First off, isn’t it strange that the word “anaideia” found in the middle of a sentence describing the reaction of the friend in bed is applied to the person knocking at the door?  And yet that is what we all have done with this word translated shamelessness.  But if we look carefully at the verse, the word shameless really is describing the man in bed, not the man knocking at the door.

What then does that mean?  How could the man in bed or our Heavenly Father be shameless?  The Greek word “anaideia” literally means “no-shame.”  In Middle-Eastern culture hospitality was a highly valued and regarded quality.  A person’s name and reputation were at stake when called upon to open one’s home and share one’s possessions with a person in need.  If word got out that a man had denied his neighbor help in time of need it would be a shame to him and his name.  Any self-respecting householder would choose “no-shame” in answer to pleas for bread.  This is the case for the man in his bed, and even more importantly our Father who is in heaven.

So this is the insight that we have missed in truly understanding this parable.  We thought it was a challenge to be shameless in our persistence in prayer.  But it is much more about our heavenly Father being true to His name and nature.  We thought it was all about our faith when really it is all about God’s faithfulness.  That is good news!  Does it make your soul glad to know answer to prayer is more about God than you?

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3 thoughts on “One parable we all misinterpreted”

  1. One day many years ago, while in conversation with my dad, relating my surprise to something I had just learned . He said to me “son just keep on living”. what he meant was there is more you will learn in life and about life. this is truly an example of what he meant by just keep on living there is more you’ll learn. I have been reading my bible, and books on or about the bible since 1971. I have never saw in my reading nor heard anyone give this interpretation of this vs. Wow! I want to re-post this on my blog for my readers (as soon as I figure out how to re-post). With your permission and giving full credit of course. Kudos my friend.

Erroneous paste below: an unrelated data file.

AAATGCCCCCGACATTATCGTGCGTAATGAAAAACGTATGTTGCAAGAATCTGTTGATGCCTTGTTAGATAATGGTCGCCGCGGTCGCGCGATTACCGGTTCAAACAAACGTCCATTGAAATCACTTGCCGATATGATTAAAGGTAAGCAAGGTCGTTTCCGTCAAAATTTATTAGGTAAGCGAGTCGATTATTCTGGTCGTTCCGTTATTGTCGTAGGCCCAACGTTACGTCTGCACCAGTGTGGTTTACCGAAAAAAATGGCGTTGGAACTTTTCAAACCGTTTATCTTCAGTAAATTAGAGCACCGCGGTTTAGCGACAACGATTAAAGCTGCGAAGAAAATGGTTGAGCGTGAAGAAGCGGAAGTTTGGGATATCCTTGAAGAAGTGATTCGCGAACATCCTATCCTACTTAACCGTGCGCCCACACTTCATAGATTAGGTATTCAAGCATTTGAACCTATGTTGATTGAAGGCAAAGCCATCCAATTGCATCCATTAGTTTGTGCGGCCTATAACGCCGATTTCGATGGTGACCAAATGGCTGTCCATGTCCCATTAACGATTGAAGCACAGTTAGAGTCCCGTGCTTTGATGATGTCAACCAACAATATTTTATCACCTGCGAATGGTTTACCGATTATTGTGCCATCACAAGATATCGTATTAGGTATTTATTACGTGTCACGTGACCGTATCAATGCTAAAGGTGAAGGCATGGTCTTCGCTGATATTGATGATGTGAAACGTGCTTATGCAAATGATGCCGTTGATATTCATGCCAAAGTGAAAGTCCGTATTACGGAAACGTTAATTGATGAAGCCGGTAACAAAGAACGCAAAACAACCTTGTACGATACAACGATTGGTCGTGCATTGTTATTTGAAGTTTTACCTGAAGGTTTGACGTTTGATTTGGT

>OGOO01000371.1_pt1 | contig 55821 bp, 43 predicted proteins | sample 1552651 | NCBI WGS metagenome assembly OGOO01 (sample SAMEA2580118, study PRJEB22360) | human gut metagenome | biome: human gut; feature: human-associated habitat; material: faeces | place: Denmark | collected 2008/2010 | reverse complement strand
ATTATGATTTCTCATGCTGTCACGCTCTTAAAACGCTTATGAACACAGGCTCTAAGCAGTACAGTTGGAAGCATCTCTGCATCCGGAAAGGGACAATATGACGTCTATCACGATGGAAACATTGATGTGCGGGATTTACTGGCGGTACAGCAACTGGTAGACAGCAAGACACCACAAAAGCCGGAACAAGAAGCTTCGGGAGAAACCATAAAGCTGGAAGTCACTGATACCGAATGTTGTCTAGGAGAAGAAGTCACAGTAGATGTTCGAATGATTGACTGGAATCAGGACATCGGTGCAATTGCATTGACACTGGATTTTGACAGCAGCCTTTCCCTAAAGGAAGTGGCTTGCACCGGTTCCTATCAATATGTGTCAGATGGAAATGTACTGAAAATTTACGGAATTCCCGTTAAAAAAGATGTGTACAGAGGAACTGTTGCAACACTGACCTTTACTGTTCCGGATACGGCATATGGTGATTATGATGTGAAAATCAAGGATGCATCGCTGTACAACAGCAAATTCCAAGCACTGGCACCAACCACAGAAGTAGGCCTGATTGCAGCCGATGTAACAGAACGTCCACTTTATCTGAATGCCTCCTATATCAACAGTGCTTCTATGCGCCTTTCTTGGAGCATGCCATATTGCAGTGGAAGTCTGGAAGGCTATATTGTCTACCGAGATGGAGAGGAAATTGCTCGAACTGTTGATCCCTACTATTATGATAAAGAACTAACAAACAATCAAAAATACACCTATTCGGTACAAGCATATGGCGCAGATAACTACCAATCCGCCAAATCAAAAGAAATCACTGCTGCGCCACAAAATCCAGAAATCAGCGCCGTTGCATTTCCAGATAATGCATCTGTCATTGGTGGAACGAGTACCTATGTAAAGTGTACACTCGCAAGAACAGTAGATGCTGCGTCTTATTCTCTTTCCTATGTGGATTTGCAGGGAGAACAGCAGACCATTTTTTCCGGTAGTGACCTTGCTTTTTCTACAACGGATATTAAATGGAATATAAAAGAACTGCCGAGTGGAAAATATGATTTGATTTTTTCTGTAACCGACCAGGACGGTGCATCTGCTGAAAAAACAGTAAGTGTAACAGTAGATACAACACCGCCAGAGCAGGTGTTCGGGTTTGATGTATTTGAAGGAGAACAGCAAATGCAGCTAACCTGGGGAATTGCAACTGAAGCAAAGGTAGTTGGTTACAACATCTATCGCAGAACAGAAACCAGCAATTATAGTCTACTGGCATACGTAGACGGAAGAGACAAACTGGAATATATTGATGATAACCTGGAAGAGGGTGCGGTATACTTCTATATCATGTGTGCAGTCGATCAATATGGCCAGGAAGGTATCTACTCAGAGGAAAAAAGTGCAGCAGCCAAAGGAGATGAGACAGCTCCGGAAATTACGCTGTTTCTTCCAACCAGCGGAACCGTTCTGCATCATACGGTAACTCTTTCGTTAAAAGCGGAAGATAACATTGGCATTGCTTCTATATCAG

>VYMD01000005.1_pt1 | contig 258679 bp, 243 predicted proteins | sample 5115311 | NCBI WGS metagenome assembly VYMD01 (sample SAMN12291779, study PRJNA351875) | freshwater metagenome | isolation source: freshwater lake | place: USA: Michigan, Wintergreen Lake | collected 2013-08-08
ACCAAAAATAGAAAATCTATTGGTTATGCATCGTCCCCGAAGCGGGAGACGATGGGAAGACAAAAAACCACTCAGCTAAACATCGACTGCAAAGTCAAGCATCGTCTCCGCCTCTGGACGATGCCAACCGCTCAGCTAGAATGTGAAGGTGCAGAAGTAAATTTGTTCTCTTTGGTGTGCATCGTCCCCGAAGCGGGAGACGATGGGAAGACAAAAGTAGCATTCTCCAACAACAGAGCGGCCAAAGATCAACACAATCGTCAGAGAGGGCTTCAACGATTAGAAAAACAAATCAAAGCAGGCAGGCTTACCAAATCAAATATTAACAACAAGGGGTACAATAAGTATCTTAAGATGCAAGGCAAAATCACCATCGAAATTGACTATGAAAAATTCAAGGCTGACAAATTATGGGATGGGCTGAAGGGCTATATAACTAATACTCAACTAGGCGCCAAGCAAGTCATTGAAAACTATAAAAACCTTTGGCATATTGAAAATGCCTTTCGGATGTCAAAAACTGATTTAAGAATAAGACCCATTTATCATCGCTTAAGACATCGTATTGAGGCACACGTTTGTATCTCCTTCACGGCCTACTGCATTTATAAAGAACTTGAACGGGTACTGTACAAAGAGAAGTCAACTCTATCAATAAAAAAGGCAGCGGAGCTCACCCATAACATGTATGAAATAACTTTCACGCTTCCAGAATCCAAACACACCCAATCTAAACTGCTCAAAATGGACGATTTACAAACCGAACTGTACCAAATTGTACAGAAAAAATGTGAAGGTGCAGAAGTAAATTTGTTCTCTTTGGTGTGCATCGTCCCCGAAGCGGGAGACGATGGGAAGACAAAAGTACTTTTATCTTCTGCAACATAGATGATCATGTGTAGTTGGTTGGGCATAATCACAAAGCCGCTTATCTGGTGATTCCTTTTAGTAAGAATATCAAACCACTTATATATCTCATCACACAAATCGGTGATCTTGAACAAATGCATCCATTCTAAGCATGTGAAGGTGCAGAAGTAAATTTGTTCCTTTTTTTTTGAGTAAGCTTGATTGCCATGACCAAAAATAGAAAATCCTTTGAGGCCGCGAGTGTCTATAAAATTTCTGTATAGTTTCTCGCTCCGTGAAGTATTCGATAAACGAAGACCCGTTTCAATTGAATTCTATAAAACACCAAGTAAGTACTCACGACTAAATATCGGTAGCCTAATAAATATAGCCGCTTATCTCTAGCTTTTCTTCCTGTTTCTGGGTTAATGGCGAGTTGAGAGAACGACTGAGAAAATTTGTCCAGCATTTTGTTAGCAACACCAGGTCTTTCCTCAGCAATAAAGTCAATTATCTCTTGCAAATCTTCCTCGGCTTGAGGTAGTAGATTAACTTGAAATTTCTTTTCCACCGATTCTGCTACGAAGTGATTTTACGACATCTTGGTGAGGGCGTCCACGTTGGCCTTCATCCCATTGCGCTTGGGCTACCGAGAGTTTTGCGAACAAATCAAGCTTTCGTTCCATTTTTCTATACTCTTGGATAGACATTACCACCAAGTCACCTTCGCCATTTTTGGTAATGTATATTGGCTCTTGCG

2. This interpretation is not something original with me. The first inkling I had of it was a recent reference in a podcast which sent me searching the scriptures. To my amazement for the reasons listed above I came to the conclusion that this indeed is the most logical understanding of the passage. New discoveries from the Word of God always excite me. Glad your were blessed by it as well!

  3. William H. McLaughlin

    Dennis Hamm, S.J., in the relatively new Paulist Scripture Commentary, makes exactly the same point (this passage is in the Catholic, et al. lectionary for this weekend). The new understanding makes preaching really fun this week.